The Centers for Disease Control and Prevention (CDC) is recommending that people receive the COVID-19 vaccine as soon as it is available to them. While receiving the vaccine will provide a person with protection, everyone should continue to follow the CDC’s recommendations for preventing the spread of infection, including wearing masks, staying at least six feet away from others, avoiding crowded or poorly-ventilated areas, and washing their hands frequently.

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divorced dad holiday plans during COVID-19The holiday season is upon us, but in 2020, it may look different than it ever has before. The ongoing COVID-19 pandemic has thrown a wrench in many families’ plans, and as a divorced dad, it could potentially make the season very difficult for you. You may already be struggling to adjust to the reduced amount of time you are able to spend with your kids after getting divorced, and you’re probably not looking forward to more isolation during a time when you normally spend time with friends and family. Fortunately, by following these tips, you can be prepared for the holidays, protect your family’s safety, and make the most of this time:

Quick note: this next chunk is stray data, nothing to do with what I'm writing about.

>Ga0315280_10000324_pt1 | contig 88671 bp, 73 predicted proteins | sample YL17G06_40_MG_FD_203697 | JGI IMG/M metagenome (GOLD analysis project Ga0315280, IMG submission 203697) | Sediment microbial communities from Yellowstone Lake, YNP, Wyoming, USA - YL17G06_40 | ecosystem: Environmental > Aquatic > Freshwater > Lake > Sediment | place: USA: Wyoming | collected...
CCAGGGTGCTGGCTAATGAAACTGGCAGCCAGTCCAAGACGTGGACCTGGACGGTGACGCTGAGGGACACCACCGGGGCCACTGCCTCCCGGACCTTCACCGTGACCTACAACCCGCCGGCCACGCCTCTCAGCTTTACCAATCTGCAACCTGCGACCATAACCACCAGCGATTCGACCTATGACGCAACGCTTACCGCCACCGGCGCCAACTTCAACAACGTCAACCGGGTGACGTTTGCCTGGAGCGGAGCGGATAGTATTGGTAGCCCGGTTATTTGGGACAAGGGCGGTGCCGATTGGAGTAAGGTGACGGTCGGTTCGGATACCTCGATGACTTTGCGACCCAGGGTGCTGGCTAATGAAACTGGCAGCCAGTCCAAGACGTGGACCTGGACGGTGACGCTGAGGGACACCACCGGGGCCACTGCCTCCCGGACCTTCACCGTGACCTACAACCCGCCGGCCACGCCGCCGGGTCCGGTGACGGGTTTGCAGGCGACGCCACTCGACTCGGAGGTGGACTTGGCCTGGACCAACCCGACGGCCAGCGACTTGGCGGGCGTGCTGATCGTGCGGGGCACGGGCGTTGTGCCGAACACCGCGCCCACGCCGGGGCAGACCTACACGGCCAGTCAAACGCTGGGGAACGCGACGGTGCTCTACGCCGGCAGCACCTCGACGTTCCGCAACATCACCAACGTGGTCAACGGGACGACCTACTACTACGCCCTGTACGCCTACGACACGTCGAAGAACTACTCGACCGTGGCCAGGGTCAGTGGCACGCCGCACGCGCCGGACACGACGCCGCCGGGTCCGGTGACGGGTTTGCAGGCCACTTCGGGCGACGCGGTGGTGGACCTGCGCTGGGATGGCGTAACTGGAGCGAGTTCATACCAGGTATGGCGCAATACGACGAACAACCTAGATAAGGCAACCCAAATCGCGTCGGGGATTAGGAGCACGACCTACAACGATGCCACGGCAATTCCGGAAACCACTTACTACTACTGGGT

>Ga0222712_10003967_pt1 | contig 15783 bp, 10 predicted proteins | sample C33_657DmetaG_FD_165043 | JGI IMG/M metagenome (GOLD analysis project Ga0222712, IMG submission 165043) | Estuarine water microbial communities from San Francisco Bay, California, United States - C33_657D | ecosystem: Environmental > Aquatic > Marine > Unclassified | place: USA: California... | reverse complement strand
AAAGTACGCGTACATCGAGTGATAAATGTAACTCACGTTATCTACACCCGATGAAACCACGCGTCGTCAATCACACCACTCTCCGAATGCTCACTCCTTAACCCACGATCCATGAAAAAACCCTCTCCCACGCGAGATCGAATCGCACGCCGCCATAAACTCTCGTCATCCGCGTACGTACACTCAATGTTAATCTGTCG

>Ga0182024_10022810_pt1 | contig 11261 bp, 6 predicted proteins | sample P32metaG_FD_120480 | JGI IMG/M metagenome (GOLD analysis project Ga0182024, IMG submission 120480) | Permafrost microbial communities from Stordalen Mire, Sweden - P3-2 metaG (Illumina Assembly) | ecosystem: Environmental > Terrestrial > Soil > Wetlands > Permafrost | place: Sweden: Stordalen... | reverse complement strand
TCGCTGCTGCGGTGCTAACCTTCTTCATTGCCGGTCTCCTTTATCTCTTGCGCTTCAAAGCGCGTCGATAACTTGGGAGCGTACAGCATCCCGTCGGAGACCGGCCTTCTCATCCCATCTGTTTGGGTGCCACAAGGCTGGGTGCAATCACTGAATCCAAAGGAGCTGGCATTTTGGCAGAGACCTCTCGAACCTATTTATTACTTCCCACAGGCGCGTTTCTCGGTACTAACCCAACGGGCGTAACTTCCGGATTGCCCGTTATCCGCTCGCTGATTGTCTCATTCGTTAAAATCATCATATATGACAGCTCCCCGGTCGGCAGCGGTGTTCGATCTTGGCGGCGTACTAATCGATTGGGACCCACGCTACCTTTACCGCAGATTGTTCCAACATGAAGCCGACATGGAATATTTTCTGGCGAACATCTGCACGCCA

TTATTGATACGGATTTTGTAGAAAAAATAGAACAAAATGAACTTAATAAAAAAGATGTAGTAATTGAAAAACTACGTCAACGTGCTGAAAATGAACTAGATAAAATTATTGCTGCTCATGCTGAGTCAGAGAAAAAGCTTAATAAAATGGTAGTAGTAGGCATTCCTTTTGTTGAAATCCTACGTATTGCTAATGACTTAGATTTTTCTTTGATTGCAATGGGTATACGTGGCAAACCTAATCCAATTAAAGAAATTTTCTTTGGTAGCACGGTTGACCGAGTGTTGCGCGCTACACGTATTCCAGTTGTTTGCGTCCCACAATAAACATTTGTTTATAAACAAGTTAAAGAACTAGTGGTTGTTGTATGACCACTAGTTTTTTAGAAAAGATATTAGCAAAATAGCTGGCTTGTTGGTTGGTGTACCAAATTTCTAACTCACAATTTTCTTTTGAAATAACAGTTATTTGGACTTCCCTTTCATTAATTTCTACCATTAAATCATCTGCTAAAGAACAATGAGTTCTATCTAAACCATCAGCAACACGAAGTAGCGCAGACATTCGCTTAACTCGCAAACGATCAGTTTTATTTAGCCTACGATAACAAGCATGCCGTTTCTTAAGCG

1. Make plans for holiday get-togethers - Many families are choosing to forego their usual plans to meet up for Thanksgiving, Christmas, or other holidays. If you choose to do so, you can still make arrangements to be together by holding a family Zoom call. If you do plan to meet in person, be sure to follow the CDC’s recommendations for safety, including wearing a mask, keeping a six-foot distance from those who do not live in your home, washing your hands often, bringing your own food and drinks, and using disposable food containers, plates, and utensils.